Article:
Google Apps @ UA

As a University of Arizona student you have access to a range of Google applications for free—and in fact you already have an account. In addition to your email (Gmail/Catmail), you also have access to the following:
  • Google Drive: An online drive (like an online version of a flash drive) which can be linked to your computer to keep files backed up securely (this is a great tool to share large files as well, including photos and videos).
  • Google Docs/SpreadSheets/Slides/etc.: These applications are located within your Google Drive. Using these you can create documents, spreadsheets, presentations, forms/surveys and drawings. All of these can be saved/printed in common formats (including as a PDF) and opened in comparable programs like Word, Excel, etc.; they can be worked on collaboratively with other people online as well.
  • Google Talk/Hangouts: A chat and instant messaging tool which can also be set up in Gmail to integrate with a Google+ profile which will allow you to video chat (Google+ video chats are known as Hangouts).
  • Google Calendar: A comprehensive personal calendar that can be shared with others.

Tip: Multiple Google Accounts

To access private UA materials you will have to login to Google Apps using your UA Account information. This can be confusing if you have another Google account, but it's really very easy once you get the hang of it.  All you have to do is access your profile up in the top right and switch! (You will need to enter your full UA email address into the username area if you are not yet logged in with that account.)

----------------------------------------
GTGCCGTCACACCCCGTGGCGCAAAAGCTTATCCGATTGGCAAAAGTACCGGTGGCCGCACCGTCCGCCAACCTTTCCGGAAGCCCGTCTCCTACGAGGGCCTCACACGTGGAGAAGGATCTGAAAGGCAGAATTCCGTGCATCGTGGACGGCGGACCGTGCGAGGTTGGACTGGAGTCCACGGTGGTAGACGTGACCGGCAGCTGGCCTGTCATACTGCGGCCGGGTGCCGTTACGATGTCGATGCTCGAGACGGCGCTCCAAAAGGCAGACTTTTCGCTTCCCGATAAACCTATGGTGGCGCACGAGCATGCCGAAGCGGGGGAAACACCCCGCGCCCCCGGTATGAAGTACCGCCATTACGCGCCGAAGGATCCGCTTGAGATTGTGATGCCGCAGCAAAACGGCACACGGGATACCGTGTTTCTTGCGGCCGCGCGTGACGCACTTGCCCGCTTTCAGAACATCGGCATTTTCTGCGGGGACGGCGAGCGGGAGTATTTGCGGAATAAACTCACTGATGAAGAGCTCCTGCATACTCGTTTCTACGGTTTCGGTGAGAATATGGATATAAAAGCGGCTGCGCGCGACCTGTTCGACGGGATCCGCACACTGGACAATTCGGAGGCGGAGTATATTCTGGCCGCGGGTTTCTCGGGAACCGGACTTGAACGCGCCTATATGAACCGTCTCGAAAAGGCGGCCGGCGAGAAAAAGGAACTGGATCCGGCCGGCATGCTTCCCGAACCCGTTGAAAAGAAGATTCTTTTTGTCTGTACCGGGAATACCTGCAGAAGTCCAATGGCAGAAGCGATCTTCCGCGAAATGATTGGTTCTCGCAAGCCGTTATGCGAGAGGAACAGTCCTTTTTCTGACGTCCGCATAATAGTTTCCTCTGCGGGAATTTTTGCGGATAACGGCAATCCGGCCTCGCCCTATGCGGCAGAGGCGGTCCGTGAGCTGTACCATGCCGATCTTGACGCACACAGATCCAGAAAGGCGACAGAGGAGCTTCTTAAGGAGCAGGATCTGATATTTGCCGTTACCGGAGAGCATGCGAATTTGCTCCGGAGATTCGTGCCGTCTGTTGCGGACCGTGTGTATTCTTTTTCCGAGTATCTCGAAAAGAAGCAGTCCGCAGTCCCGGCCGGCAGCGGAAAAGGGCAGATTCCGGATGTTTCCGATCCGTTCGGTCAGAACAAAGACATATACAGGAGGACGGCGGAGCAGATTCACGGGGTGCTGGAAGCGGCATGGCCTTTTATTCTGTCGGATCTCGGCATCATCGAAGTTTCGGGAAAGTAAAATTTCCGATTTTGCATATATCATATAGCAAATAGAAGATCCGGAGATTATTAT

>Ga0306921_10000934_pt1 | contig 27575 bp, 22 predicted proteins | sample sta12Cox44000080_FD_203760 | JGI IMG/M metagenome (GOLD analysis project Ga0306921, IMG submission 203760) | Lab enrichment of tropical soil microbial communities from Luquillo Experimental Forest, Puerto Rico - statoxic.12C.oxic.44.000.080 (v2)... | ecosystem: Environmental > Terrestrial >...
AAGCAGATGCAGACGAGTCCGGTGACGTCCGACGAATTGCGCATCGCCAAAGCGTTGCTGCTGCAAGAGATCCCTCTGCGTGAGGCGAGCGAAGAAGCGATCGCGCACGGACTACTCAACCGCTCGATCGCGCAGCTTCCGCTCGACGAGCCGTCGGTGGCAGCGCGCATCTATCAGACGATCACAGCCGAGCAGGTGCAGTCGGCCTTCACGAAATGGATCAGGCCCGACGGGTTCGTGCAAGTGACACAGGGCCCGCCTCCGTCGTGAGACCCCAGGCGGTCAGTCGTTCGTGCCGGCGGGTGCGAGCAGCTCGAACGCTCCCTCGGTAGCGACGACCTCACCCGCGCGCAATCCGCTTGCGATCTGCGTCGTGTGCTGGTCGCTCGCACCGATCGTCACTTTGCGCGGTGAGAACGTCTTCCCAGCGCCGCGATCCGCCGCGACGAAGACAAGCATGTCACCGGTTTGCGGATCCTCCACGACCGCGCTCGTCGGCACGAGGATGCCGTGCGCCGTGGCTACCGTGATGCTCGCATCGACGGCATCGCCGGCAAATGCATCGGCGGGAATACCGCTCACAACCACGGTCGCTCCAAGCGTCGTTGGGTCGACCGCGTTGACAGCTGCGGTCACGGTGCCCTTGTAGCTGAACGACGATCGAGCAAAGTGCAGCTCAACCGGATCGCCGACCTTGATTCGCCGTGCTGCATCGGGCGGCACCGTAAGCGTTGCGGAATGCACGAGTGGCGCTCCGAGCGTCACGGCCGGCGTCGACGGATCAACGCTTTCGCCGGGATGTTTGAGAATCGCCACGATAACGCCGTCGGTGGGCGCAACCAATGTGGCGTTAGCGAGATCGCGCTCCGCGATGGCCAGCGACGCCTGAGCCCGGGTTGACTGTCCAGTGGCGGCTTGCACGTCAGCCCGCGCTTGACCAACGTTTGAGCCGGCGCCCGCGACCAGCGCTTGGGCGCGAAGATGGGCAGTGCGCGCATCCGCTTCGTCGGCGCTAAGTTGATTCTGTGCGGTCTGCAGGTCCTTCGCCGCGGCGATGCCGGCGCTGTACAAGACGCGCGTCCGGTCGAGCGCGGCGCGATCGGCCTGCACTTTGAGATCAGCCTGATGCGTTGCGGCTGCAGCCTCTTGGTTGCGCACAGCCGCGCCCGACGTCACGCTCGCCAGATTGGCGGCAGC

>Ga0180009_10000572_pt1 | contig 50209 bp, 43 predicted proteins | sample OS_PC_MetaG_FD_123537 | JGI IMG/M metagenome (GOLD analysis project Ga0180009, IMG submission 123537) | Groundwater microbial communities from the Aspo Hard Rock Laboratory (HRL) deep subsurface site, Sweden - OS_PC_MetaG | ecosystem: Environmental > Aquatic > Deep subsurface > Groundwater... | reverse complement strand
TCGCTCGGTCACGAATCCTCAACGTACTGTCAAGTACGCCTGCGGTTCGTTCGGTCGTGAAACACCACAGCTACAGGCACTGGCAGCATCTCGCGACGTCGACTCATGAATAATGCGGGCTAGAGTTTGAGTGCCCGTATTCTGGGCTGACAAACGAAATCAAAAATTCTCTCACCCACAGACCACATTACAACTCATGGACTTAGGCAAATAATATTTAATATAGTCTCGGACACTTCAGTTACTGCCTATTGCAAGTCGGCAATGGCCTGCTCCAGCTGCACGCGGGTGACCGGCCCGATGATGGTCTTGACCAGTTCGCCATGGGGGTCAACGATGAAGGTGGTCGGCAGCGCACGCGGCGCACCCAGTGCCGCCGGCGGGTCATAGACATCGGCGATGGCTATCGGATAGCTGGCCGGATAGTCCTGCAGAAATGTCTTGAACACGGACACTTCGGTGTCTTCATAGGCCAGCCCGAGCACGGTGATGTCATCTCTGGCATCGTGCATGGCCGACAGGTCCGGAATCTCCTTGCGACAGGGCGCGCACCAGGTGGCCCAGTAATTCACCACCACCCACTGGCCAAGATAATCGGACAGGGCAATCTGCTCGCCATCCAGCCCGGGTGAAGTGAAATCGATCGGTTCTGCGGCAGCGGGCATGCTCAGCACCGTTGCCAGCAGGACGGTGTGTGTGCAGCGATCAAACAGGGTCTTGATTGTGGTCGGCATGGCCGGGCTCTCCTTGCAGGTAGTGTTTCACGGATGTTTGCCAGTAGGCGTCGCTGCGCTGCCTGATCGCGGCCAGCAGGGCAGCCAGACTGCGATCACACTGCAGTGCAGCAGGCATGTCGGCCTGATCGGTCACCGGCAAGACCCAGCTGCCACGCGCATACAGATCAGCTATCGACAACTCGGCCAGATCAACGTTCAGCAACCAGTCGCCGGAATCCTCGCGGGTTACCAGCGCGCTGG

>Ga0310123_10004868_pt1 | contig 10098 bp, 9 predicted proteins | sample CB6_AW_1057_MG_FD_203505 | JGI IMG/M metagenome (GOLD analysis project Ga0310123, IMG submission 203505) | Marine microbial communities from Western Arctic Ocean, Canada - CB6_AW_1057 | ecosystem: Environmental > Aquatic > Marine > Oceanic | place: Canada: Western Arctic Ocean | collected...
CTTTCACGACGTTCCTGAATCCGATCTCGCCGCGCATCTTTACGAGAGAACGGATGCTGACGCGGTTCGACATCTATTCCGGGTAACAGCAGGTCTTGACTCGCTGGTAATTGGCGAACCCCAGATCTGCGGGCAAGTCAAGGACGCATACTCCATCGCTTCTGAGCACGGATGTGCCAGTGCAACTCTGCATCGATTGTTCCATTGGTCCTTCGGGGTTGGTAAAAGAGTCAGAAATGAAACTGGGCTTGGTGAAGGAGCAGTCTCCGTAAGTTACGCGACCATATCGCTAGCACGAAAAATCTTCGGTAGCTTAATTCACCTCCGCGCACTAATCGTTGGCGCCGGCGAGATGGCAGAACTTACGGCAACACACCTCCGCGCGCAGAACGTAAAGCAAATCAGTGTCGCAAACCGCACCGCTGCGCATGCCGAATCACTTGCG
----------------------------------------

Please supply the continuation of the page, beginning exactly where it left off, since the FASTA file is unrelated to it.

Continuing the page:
Why Google Apps for Ed??

If you're not sure why using these applications, which save everything and keep it backed up for you, allow you to easily collaborate, and are used in businesses across the world to conduct work together - read this delightful post about how Google thinks Isaac Newton would have used Google Apps.
Newton Sharing a Google Doc

Using Google Drive

Accessing Google Drive from Catmail

Follow this link or if you are already logged into your Catmail you can just select the Drive link from the bar at the top of the page. Note: If you are having issues with Catmail or other UA services you will need to contact 24/7 IT.

Then you will see the main Google Drive Welcome page which will walk you through getting started.

Setting up Drive = Free Automatic File Backup

As the above screenshot indicated under Accessing your Google Drive, you may want to install Google Drive for Mac or PC if you have not installed it already. If so, you can follow the prompts to install (it's free! You should do it!).

Note: Setting up your local Google Drive folder to sync with your Google account provides a great avenue for letting you work on documents when you may not be connected to the internet and for keeping your work automatically backed up online. Rather than uploading all of your work to your Google account later, you only have to connect your computer to the internet, and everything you worked on in that folder will automatically appear as Google Docs in your account! This time-saving step is well worth considering.

Once you have installed Google Drive, to complete the process of syncing your local Google Drive folder with your Google Drive account, you must select the Google Drive icon on your computer.

To sync your files, follow these steps:
  1. Select the Google Drive icon (shown above)
  2. From the drop-down menu, select Sign In